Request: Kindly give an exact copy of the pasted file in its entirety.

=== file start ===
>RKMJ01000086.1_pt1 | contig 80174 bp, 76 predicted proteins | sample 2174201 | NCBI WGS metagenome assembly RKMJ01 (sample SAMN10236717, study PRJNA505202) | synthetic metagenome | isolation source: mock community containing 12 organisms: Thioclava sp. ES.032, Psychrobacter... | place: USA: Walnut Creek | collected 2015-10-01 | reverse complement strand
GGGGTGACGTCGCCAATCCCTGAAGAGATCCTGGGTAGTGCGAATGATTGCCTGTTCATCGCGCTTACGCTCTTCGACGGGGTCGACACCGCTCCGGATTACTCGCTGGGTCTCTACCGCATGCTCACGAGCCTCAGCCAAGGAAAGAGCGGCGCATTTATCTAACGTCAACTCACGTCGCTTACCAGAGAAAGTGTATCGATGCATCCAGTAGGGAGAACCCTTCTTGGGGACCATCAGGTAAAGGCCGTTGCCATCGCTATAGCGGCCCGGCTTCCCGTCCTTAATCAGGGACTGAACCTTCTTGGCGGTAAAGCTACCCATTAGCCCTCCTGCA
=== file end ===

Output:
>RKMJ01000086.1_pt1 | contig 80174 bp, 76 predicted proteins | sample 2174201 | NCBI WGS metagenome assembly RKMJ01 (sample SAMN10236717, study PRJNA505202) | synthetic metagenome | isolation source: mock community containing 12 organisms: Thioclava sp. ES.032, Psychrobacter... | place: USA: Walnut Creek | collected 2015-10-01 | reverse complement strand
GGGGTGACGTCGCCAATCCCTGAAGAGATCCTGGGTAGTGCGAATGATTGCCTGTTCATCGCGCTTACGCTCTTCGACGGGGTCGACACCGCTCCGGATTACTCGCTGGGTCTCTACCGCATGCTCACGAGCCTCAGCCAAGGAAAGAGCGGCGCATTTATCTAACGTCAACTCACGTCGCTTACCAGAGAAAGTGTATCGATGCATCCAGTAGGGAGAACCCTTCTTGGGGACCATCAGGTAAAGGCCGTTGCCATCGCTATAGCGGCCCGGCTTCCCGTCCTTAATCAGGGACTGAACCTTCTTGGCGGTAAAGCTACCCATTAGCCCTCCTGCA